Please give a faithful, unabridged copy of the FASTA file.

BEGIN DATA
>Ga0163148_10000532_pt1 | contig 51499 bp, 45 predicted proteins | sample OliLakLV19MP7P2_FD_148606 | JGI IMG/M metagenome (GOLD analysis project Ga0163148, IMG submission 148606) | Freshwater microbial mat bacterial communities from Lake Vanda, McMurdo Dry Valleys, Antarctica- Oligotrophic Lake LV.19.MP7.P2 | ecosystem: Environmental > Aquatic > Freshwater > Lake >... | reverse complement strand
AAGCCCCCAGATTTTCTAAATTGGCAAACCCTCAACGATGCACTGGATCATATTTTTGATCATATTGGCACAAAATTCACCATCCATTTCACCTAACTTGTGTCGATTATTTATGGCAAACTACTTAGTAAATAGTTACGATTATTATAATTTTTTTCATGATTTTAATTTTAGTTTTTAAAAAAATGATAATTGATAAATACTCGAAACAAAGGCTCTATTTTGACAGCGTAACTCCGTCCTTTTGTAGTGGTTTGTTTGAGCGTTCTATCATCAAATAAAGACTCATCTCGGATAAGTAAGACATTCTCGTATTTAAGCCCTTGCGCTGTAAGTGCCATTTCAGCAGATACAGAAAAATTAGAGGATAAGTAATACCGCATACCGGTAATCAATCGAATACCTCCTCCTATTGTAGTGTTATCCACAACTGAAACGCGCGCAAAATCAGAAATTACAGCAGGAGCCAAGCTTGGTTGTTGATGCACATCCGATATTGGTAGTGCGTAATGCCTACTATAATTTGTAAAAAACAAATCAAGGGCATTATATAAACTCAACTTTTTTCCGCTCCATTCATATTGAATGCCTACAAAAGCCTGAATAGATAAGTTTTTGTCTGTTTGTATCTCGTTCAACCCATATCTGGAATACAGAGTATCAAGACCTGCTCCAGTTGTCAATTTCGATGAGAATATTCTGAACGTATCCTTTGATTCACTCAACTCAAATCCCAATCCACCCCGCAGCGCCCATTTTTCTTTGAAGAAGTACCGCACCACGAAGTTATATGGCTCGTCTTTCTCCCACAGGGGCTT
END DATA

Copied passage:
>Ga0163148_10000532_pt1 | contig 51499 bp, 45 predicted proteins | sample OliLakLV19MP7P2_FD_148606 | JGI IMG/M metagenome (GOLD analysis project Ga0163148, IMG submission 148606) | Freshwater microbial mat bacterial communities from Lake Vanda, McMurdo Dry Valleys, Antarctica- Oligotrophic Lake LV.19.MP7.P2 | ecosystem: Environmental > Aquatic > Freshwater > Lake >... | reverse complement strand
AAGCCCCCAGATTTTCTAAATTGGCAAACCCTCAACGATGCACTGGATCATATTTTTGATCATATTGGCACAAAATTCACCATCCATTTCACCTAACTTGTGTCGATTATTTATGGCAAACTACTTAGTAAATAGTTACGATTATTATAATTTTTTTCATGATTTTAATTTTAGTTTTTAAAAAAATGATAATTGATAAATACTCGAAACAAAGGCTCTATTTTGACAGCGTAACTCCGTCCTTTTGTAGTGGTTTGTTTGAGCGTTCTATCATCAAATAAAGACTCATCTCGGATAAGTAAGACATTCTCGTATTTAAGCCCTTGCGCTGTAAGTGCCATTTCAGCAGATACAGAAAAATTAGAGGATAAGTAATACCGCATACCGGTAATCAATCGAATACCTCCTCCTATTGTAGTGTTATCCACAACTGAAACGCGCGCAAAATCAGAAATTACAGCAGGAGCCAAGCTTGGTTGTTGATGCACATCCGATATTGGTAGTGCGTAATGCCTACTATAATTTGTAAAAAACAAATCAAGGGCATTATATAAACTCAACTTTTTTCCGCTCCATTCATATTGAATGCCTACAAAAGCCTGAATAGATAAGTTTTTGTCTGTTTGTATCTCGTTCAACCCATATCTGGAATACAGAGTATCAAGACCTGCTCCAGTTGTCAATTTCGATGAGAATATTCTGAACGTATCCTTTGATTCACTCAACTCAAATCCCAATCCACCCCGCAGCGCCCATTTTTCTTTGAAGAAGTACCGCACCACGAAGTTATATGGCTCGTCTTTCTCCCACAGGGGCTT